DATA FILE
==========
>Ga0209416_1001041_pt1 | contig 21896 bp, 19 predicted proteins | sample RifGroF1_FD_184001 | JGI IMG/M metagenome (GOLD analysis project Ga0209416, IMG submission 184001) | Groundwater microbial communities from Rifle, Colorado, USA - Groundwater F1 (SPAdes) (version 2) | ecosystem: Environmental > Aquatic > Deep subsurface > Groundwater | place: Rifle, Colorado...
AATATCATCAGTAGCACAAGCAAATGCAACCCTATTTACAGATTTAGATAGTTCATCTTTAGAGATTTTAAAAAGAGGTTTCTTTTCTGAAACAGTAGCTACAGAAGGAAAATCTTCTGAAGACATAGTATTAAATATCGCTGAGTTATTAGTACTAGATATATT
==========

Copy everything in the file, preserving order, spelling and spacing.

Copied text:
>Ga0209416_1001041_pt1 | contig 21896 bp, 19 predicted proteins | sample RifGroF1_FD_184001 | JGI IMG/M metagenome (GOLD analysis project Ga0209416, IMG submission 184001) | Groundwater microbial communities from Rifle, Colorado, USA - Groundwater F1 (SPAdes) (version 2) | ecosystem: Environmental > Aquatic > Deep subsurface > Groundwater | place: Rifle, Colorado...
AATATCATCAGTAGCACAAGCAAATGCAACCCTATTTACAGATTTAGATAGTTCATCTTTAGAGATTTTAAAAAGAGGTTTCTTTTCTGAAACAGTAGCTACAGAAGGAAAATCTTCTGAAGACATAGTATTAAATATCGCTGAGTTATTAGTACTAGATATATT